Classical musicians and singers perform music in concert, or on film, TV, or radio recordings.
Salary range: £23,000 to £40,000
How to become a classical musician
You can get into this job through:
- a university course
- applying directly
- specialist courses run by private training organisations
You’ll need a high level of musical skill and talent. To develop these skills, you could get a degree or postgraduate award in:
- classical music
- music composition
- music performance
You’ll need to train at a university or a music college, often known as a conservatoire. You’ll usually specialise in one main instrument and study a second instrument.
Some music degrees focus more on music theory than performance, so research the courses carefully to make sure they’re right for you.
You’ll usually need:
- 2 or 3 A levels including music, or equivalent qualifications
- grade 8 in your main instrument
- to pass an audition
- a degree in a relevant subject for postgraduate study
- equivalent entry requirements
- student finance for fees and living costs
- search for conservatoire courses
- university courses and entry requirements
To apply directly to work as a classical musician you’ll usually need to have:
- learned at least one instrument from an early age
- taken graded music exams
- studied music theory
Many musicians start learning an instrument from an early age with a private music teacher or training provider.
The Associated Board of the Royal Schools of Music offers qualifications and graded music exams.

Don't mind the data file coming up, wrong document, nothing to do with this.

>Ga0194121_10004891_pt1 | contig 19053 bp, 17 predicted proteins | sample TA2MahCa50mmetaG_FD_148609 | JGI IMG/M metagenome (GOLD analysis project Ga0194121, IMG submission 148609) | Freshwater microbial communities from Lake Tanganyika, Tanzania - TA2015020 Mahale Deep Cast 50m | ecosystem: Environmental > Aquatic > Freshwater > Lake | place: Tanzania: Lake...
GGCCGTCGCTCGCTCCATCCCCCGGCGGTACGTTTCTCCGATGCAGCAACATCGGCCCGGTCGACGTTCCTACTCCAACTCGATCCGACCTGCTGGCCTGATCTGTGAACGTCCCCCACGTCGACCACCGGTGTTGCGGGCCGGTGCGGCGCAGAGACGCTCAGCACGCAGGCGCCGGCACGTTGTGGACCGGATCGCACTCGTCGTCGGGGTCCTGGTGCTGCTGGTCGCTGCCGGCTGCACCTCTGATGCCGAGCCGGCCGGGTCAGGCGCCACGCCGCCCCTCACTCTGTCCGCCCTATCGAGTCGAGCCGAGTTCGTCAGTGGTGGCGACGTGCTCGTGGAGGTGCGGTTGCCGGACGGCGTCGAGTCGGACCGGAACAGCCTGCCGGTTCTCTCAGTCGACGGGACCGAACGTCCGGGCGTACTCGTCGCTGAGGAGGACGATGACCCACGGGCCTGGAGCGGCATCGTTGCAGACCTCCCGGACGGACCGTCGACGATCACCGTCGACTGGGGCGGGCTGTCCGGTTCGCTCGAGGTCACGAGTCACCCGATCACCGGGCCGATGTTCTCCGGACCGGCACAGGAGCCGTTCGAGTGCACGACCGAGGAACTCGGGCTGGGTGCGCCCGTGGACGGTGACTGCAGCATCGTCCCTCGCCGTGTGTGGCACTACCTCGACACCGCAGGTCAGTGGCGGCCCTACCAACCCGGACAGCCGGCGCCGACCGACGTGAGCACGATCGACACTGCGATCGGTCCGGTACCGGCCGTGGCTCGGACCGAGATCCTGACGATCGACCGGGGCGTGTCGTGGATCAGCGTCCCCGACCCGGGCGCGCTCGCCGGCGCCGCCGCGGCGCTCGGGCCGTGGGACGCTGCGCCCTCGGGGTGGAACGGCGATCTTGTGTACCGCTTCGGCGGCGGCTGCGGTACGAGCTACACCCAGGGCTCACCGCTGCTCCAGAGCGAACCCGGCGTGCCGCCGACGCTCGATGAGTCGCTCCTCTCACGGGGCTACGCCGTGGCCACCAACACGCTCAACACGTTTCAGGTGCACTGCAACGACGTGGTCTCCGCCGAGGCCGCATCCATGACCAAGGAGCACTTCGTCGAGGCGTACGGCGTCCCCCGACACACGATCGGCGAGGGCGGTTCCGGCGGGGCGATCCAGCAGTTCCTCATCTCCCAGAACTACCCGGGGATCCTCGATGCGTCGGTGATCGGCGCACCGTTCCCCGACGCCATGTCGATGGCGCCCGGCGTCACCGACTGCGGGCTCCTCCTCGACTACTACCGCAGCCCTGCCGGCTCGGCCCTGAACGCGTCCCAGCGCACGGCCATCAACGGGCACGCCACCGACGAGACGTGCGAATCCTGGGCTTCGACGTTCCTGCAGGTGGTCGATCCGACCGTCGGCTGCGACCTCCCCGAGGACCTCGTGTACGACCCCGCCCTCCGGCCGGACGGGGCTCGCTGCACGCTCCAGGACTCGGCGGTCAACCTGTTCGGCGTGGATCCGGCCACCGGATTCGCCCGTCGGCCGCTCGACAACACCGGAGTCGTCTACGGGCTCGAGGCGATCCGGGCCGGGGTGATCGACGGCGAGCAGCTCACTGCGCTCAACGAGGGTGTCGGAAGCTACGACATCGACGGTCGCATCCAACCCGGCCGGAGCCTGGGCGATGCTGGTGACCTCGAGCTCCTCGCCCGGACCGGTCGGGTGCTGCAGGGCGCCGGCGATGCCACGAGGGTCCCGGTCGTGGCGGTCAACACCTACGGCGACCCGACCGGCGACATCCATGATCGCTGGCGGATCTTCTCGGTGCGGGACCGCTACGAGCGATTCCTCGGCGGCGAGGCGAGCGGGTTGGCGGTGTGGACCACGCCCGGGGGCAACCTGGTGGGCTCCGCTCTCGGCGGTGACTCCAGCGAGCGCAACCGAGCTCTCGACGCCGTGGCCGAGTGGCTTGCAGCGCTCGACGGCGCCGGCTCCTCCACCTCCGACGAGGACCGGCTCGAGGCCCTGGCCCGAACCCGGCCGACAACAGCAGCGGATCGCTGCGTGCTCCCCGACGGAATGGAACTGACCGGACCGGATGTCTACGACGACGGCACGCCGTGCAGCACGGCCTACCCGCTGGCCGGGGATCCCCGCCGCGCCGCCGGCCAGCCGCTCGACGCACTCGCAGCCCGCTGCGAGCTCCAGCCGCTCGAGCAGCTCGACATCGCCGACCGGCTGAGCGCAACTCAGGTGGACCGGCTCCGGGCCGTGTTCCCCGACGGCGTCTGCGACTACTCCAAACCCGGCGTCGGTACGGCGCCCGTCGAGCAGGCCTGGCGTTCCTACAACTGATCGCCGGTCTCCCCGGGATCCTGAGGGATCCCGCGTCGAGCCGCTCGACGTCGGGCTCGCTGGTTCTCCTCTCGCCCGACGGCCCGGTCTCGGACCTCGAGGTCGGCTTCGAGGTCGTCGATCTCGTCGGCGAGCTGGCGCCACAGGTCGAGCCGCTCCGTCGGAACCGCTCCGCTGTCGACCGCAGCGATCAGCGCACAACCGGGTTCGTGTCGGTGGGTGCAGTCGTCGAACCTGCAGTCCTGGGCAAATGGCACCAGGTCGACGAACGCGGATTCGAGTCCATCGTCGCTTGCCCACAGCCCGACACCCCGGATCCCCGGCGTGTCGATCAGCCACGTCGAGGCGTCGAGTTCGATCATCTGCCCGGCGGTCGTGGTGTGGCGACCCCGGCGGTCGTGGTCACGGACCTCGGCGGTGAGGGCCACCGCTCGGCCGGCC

You should get as much experience as you can of performing in public. You could do this by joining a youth or community orchestra, and by entering competitions.
The BBC Introducing programme could be a way to get your music heard on the radio, if you’re an unsigned musician.
It’s common for musicians to showcase their music on networking websites, social media or send a demo to recording companies. The Musicians’ Union has more details on how to promote yourself.
Professional and industry bodies
You can get more advice about working in music from the Incorporated Society of Musicians and Creative Choices.
You can also find out more about working in creative careers from Discover Creative Careers.
What it takes
Skills and knowledge
- to be thorough and pay attention to detail
- active listening skills
- the ability to work well with others
- ambition and a desire to succeed
- persistence and determination
- knowledge of the fine arts
- the ability to accept criticism and work well under pressure
- excellent verbal communication skills
- to be able to carry out basic tasks on a computer or hand-held device
What you’ll do
Your day-to-day duties may include:
- learning and rehearsing music pieces
- looking after your voice and instrument
- setting up your instrument before performances
- preparing for and attending auditions
You could work in a hotel, at a music venue, in a theatre or at a recording studio.
Your working environment may be emotionally demanding.
Career path and progression
With experience, you could progress in an orchestra to principal player or section leader. You could move into conducting, or start your own ensemble.